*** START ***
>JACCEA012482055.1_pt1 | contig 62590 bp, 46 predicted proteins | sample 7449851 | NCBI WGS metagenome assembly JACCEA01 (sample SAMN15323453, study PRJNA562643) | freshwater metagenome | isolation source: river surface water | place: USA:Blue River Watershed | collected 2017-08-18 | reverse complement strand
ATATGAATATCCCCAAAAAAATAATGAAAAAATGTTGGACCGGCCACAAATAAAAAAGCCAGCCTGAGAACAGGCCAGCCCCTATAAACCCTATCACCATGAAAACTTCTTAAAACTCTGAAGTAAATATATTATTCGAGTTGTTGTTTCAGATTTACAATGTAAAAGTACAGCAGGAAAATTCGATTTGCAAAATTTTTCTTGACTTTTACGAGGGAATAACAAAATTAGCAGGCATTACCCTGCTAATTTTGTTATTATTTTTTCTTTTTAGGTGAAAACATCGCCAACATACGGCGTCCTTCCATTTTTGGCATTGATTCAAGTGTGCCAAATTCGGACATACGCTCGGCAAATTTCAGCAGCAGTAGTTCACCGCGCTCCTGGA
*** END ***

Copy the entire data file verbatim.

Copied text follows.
>JACCEA012482055.1_pt1 | contig 62590 bp, 46 predicted proteins | sample 7449851 | NCBI WGS metagenome assembly JACCEA01 (sample SAMN15323453, study PRJNA562643) | freshwater metagenome | isolation source: river surface water | place: USA:Blue River Watershed | collected 2017-08-18 | reverse complement strand
ATATGAATATCCCCAAAAAAATAATGAAAAAATGTTGGACCGGCCACAAATAAAAAAGCCAGCCTGAGAACAGGCCAGCCCCTATAAACCCTATCACCATGAAAACTTCTTAAAACTCTGAAGTAAATATATTATTCGAGTTGTTGTTTCAGATTTACAATGTAAAAGTACAGCAGGAAAATTCGATTTGCAAAATTTTTCTTGACTTTTACGAGGGAATAACAAAATTAGCAGGCATTACCCTGCTAATTTTGTTATTATTTTTTCTTTTTAGGTGAAAACATCGCCAACATACGGCGTCCTTCCATTTTTGGCATTGATTCAAGTGTGCCAAATTCGGACATACGCTCGGCAAATTTCAGCAGCAGTAGTTCACCGCGCTCCTGGA